The Best Children's Books for the Easter Holidays

From kind crocodiles and empathetic unicorns to a feline street artist and a carrot-chomping rabbit superhero, there’s no shortage of curious creatures in the best new books for children this Easter. Reviews by Emma Dunn and Helen Symington

Ages 0-4

In I Will Swim Next Time by Emily Joof and Matilda Ruta (Floris, £12.99) a little girl is curious about the sea having explored it from the comfort of home, where sea creatures are soft and can be snuggled up to. But will she ever feel brave enough to dip more than a toe in the water? Joof’s poetic verse glides effortlessly through the story and Ruta’s bold colour palette fills the pages with deep blue and green hues. Each page evokes the feeling of water – the rush of the waves, the joy of being underneath them, and the apprehension of learning to swim. By the end, the little girl has found her fins and the reader has gone through the same amazing journey with her.

Wee Unicorn by Meg McLaren (HodderChildren’sBooks, £6.99) is an adorable story about being yourself. Everyone thinks a small unicorn has magic powers (she doesn’t) but while she can’t make a rainbow or turn a frog into a prince, she is friendly, kind and much braver than anyone else. When a monster rises out of the loch one day and all the animals run away in terror, Wee Unicorn is the only one to go back and try to make amends. Wee Unicorn may not be magic in the traditional sense, then, but this brilliant picture book is absolutely magical.

Hide Ad
Lizzy and the Cloud by the Fan BrothersLizzy and the Cloud by the Fan Brothers
Lizzy and the Cloud by the Fan Brothers

In Lizzy and the Cloud by the Fan Brothers (Frances Lincoln, £12.99), Lizzy spends Saturday at the park where she finds the Cloud Seller. He sells fluffy sunny-day clouds, wispy high-sky clouds and everything in between. Lizzy wants an ordinary cloud and takes home Milo, but when Milo gets bigger she forgets one important rule: “never confine a cloud to a small space.” With shades of Anthony Brown and a touch of surrealism, the Fan Brothers’ story is full of heart and all about learning how to let go of the things we love.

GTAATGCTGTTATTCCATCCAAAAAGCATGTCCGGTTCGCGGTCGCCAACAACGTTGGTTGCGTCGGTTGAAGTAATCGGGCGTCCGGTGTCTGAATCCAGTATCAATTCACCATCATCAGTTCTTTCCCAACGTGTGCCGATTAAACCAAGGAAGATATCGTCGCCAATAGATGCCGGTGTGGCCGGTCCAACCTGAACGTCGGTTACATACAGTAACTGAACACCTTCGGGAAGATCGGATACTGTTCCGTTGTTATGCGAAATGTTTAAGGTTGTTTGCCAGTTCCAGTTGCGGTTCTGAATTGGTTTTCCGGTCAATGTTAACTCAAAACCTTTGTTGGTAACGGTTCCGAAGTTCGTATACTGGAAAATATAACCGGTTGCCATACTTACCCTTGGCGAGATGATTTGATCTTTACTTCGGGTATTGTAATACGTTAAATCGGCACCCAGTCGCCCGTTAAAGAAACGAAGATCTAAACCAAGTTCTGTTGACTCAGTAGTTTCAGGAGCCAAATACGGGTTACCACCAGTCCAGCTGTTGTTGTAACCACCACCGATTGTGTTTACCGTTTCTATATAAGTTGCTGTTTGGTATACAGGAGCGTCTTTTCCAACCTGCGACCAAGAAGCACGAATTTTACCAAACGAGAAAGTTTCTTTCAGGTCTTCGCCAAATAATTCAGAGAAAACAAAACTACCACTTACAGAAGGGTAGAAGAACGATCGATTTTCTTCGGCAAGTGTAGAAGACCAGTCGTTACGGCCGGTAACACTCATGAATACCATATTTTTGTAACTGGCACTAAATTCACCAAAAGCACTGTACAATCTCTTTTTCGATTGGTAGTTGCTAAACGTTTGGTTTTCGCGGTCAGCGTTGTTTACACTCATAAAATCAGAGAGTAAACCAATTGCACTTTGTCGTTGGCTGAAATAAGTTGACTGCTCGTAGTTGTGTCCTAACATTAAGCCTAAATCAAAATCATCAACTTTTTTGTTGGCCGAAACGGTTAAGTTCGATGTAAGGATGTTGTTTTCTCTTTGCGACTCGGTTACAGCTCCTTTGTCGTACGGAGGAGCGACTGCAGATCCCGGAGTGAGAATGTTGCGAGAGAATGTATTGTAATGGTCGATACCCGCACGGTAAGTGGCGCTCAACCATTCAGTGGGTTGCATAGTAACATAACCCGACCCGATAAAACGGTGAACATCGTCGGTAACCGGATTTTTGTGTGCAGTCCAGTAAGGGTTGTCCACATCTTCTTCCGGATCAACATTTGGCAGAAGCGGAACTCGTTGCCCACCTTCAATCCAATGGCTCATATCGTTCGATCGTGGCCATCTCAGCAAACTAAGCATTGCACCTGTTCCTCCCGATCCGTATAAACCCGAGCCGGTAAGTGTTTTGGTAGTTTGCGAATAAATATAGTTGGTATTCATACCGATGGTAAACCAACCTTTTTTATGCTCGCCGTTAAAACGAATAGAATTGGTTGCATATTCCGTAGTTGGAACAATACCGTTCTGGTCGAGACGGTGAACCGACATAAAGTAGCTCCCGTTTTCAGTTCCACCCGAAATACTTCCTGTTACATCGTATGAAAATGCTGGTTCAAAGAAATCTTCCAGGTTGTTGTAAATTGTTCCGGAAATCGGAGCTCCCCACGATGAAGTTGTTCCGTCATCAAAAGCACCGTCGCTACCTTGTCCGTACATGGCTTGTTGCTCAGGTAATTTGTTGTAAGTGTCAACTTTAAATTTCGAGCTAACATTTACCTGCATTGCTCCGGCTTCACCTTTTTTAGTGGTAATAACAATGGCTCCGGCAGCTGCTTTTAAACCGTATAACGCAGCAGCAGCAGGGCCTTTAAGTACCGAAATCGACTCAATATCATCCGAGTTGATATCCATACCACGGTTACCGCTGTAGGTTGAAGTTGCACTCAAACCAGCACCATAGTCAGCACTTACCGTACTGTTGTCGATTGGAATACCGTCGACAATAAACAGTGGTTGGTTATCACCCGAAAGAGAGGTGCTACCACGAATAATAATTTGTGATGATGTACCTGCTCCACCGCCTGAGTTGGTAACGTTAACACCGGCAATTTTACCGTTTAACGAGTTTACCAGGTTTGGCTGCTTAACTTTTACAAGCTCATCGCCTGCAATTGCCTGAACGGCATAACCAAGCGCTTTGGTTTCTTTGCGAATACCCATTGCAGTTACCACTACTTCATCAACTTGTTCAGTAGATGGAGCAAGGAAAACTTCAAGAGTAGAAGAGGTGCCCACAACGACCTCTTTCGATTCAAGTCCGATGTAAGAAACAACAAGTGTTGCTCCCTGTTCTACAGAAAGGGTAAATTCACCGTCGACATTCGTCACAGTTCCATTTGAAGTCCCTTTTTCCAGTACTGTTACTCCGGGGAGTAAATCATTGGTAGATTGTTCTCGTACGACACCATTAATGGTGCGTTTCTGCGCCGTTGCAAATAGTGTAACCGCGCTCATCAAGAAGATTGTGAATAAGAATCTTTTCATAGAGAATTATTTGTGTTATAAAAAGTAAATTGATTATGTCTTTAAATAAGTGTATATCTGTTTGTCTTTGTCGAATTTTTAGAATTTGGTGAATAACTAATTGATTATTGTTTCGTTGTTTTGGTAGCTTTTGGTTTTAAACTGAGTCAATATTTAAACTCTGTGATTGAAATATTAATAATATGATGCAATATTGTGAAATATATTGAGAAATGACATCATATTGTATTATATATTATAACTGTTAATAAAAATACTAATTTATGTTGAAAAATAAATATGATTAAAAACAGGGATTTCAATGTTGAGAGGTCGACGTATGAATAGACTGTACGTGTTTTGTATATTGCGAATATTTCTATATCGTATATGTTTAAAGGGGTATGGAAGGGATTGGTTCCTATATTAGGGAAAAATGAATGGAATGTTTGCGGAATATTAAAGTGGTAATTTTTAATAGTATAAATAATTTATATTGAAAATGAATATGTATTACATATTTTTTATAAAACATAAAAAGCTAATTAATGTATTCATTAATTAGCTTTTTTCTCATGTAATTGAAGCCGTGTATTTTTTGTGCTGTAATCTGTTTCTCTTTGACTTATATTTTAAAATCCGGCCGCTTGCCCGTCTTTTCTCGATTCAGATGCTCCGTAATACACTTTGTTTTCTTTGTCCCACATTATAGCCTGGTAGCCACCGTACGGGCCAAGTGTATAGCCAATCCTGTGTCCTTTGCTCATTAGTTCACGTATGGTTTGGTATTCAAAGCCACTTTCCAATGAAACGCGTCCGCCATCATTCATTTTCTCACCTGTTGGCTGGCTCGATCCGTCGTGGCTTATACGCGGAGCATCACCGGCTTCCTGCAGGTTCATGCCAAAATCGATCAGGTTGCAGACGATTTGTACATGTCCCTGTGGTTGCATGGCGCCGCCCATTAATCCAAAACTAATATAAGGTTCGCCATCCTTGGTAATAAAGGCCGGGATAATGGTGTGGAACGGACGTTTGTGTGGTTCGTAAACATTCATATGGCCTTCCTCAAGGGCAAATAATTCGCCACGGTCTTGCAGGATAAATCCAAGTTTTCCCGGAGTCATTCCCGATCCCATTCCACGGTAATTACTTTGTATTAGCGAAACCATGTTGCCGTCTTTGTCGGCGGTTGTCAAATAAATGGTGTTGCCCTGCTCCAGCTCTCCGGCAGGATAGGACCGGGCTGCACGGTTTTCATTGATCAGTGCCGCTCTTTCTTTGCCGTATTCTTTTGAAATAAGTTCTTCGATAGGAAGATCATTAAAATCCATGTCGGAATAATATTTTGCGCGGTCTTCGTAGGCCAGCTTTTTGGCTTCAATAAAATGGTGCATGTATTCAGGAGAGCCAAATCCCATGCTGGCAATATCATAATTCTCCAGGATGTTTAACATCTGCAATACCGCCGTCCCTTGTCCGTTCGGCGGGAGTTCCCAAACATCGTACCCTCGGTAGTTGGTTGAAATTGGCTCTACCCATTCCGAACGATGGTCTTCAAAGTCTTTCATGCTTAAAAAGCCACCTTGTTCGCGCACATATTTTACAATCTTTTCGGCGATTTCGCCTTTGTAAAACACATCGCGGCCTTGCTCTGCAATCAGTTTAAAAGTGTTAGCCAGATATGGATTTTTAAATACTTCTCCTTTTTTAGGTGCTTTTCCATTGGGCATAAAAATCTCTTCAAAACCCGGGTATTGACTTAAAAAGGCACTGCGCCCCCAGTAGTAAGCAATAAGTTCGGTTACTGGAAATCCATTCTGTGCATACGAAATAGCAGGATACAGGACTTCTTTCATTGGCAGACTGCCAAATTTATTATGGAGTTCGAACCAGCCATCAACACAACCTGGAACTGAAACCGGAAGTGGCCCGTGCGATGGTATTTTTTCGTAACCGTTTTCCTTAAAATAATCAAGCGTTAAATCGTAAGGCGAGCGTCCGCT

Kind Crocodile by Leo Timmers (Gecko Press, £9.99) is a deceptively simple board book about friendship and looking after each other. When the animals flee from danger, they run to kind Crocodile and climb on his back for safety. When Rhinoceros turns up for help, though, it might just be one animal too many… Lots of fun for little ones with some fearsome animals to spot too. – ED

Ages 5-8

In Blanksy The Street Cat by Gavin Puckett and Allen Fatimaharan (Faber & Faber, £7.99), Blanksy draws street art alongside his human busker friend to help him attract customers. His art helps to make people feel good, but not everyone is happy about it. A lovely story that shows how art comes in all forms, can be appreciated by everyone and can bring people together.

Wee Unicorn, by Meg McLarenWee Unicorn, by Meg McLaren
Wee Unicorn, by Meg McLaren

Lift-the-flap Questions and Answers About Money by Lara Bryan and Marie-Eve Tremblay (Usborne, £10.99) is a beautifully illustrated book which breaks down a topic that affects us all in a simple and accessible way, offering advice, tips and explanations about finances that everyone can benefit from.